Militants Cause Fuel Shortages

Renewed shortages in the capital result of insurgent sabotage.

Militants Cause Fuel Shortages

Renewed shortages in the capital result of insurgent sabotage.

Thursday, 1 June, 2006
Baghdad is once again suffering from a severe fuel crisis primarily because of attacks by militants on petrol stations and tankers, according to government officials.



The shortage of fuel has resulted in car queues at filling stations stretching for miles. It has also shut off many petrol-powered generators leaving some parts of the capital without electricity, just as temperatures begin to soar.



Deputy Oil Minister Akram Mutasam said poor security is hindering fuel delivery to Baghdad. There have been several attacks on oil pipelines linking southern refineries to Baghdad, while tankers carrying fuel from the Beiji refinery in Salahaddin province, Iraq's largest, have been targeted as well, he said.



There were also attacks on the Daura refinery in Baghdad and pipelines carrying oil to the Mussayab power station just outside of the capital in May, according to the Institute for the Analysis of Global Security's Iraqi Pipeline Watch, which tracks oil-related attacks in Iraq.



In addition, Karkh fuel station in Baghdad’s dangerous Latifiya neighbourhood was shut down because labourers were threatened, said Mutasam.



Baghdad is receiving about 6 million to 6.5 million litres of fuel a day while demand runs at about 8 million to 9 million litres, according to oil ministry spokesman Asim Jihad.



Refineries and oil tankers have been targeted by militant groups as the security situation worsens. In addition, it took five months to form Iraq's first permanent government, during which time the outgoing administration did not sign any contracts with neighbouring countries to import fuel, said Mutasam.



Iraq's new oil minister, Hussein al-Sharistani, said in a press conference last week that he was "optimistic that this year is the last year that the Iraqi citizen will have to wait in long queues to get petrol or pay large amounts of money (on the black market) to get (cooking) gas canisters".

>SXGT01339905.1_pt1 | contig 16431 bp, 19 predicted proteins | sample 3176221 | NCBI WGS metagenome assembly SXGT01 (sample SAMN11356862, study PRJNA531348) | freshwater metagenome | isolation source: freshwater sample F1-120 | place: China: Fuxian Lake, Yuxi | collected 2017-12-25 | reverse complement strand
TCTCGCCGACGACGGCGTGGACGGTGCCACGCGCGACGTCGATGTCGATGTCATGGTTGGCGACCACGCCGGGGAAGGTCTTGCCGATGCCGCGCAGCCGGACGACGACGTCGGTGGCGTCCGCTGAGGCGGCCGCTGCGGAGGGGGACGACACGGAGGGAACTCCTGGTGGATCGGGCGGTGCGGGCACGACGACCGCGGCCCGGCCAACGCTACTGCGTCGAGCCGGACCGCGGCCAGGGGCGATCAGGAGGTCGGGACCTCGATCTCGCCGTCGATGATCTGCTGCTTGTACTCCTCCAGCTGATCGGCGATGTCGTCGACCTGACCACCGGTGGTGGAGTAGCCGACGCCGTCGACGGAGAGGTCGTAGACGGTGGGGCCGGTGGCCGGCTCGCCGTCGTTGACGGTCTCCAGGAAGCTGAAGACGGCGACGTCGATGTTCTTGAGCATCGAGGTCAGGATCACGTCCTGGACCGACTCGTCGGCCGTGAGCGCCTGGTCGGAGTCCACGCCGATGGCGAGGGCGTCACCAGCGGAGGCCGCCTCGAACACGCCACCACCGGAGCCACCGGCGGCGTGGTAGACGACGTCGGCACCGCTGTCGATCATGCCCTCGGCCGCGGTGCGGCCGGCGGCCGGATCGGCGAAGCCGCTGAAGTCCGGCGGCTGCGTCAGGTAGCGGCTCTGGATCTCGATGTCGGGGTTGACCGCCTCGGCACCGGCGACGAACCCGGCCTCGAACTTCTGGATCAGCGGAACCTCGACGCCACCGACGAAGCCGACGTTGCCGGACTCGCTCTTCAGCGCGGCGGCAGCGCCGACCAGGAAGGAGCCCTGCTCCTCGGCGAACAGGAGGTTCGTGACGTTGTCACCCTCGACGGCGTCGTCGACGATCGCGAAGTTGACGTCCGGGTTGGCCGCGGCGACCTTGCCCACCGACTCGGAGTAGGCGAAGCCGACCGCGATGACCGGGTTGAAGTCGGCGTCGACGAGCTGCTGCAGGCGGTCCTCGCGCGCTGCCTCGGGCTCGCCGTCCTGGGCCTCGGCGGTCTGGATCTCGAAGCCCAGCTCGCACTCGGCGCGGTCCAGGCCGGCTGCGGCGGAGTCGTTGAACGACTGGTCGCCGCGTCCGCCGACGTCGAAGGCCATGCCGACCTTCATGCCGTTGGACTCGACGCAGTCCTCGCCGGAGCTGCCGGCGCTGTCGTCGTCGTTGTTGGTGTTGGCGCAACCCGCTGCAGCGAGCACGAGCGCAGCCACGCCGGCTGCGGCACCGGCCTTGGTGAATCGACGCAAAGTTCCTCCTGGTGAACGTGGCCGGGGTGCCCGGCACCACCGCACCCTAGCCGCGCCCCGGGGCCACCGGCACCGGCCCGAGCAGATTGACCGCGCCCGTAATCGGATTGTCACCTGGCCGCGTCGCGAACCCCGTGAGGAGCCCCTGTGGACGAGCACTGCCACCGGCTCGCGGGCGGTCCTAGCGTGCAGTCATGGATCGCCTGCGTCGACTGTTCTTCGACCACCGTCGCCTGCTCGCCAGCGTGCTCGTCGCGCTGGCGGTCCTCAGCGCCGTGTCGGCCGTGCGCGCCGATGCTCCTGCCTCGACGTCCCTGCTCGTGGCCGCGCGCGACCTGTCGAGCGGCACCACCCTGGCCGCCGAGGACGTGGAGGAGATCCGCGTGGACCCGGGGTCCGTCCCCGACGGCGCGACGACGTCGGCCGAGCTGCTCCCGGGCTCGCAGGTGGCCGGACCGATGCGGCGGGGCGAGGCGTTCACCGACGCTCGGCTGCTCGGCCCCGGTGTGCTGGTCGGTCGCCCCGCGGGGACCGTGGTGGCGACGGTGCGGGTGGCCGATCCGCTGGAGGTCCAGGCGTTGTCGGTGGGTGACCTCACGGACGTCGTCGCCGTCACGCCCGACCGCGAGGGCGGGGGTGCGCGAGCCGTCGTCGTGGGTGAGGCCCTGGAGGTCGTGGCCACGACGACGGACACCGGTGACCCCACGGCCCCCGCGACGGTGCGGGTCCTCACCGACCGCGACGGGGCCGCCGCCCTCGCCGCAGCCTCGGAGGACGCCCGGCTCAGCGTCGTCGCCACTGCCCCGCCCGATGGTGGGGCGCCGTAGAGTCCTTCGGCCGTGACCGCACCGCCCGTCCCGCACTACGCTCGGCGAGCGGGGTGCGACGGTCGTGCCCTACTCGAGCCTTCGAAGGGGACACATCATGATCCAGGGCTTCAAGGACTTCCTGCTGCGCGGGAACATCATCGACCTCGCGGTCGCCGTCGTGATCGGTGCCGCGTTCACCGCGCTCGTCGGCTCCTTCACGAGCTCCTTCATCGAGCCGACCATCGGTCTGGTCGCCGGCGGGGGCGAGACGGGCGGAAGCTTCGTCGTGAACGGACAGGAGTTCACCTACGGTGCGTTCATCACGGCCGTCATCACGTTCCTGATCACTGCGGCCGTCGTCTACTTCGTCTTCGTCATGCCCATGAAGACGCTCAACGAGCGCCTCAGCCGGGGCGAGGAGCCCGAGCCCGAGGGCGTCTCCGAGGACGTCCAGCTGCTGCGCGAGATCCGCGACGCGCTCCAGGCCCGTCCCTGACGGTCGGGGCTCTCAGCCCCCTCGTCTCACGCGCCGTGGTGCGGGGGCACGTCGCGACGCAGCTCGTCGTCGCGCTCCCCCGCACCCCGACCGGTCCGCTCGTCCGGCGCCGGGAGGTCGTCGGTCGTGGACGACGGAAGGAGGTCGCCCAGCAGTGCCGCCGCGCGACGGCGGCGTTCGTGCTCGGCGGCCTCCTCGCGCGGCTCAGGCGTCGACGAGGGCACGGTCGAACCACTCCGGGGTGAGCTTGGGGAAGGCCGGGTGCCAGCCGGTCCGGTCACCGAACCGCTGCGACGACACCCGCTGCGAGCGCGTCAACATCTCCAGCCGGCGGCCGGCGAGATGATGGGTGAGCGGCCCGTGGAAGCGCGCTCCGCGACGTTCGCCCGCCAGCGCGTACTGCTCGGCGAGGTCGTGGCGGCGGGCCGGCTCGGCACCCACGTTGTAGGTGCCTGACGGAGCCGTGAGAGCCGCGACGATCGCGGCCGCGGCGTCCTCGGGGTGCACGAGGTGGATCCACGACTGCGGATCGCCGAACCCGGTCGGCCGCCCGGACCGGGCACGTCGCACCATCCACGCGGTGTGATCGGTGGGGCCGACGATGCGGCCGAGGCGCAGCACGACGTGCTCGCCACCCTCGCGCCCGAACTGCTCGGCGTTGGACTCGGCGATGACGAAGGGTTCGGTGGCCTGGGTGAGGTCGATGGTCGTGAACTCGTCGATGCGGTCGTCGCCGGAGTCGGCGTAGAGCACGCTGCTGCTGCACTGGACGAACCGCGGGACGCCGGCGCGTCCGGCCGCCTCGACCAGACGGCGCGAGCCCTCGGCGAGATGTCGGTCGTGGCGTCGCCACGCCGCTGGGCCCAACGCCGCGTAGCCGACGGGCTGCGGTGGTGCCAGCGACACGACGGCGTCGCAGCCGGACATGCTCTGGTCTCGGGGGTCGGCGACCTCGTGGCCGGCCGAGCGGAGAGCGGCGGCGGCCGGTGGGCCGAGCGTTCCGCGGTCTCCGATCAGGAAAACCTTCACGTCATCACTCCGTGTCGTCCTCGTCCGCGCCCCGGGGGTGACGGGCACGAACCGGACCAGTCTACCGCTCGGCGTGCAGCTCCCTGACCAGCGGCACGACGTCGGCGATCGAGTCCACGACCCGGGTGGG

Mutasam and Sharistani both declined to set a date to end the shortage, but Mutasam said the oil ministry is cooperating with the defence and interior ministries to guarantee that imported oil products will be delivered to distribution centres such as filling stations.



He also pledged to fight corruption and smuggling. Iraq pays 213 US million dollars a month to import petrol, kerosene, diesel and liquid gas from neighbouring countries like Turkey, Iran, Saudi Arabia and Kuwait.



The money "would have been better spent developing oil projects", said Sharistani.



Muyasar Qasim, a professor at Baghdad University's college of administration and economics, warned the fuel crisis could paralyse parts of the public sector such as the health service because of persistent blackouts.



He said it was a crisis that needs to be solved immediately, and that "it affects the government's work and adds another hurdle to implementing its agenda".



Qasim said citizens are also suffering by having to pay high prices for fuel and cooking gas on the black market.



Petrol prices are officially 250 Iraqi dinars (17 US cents) per litre, but many in Iraq have no option but to pay at least 1,000 dinars on the black market. Otherwise, they have to wait for hours at fuel stations or go without cooking gas.



To get around the long lines outside filling stations and black market prices, Ahmed Khalil, a 43-year-old Baghdad resident, woke up at dawn and broke the capital's 6 am curfew to buy some fuel.



"Getting petrol has become an adventure that might cost a person his life," he said.



Salaam Jihad is an IWPR contributor in Baghdad.
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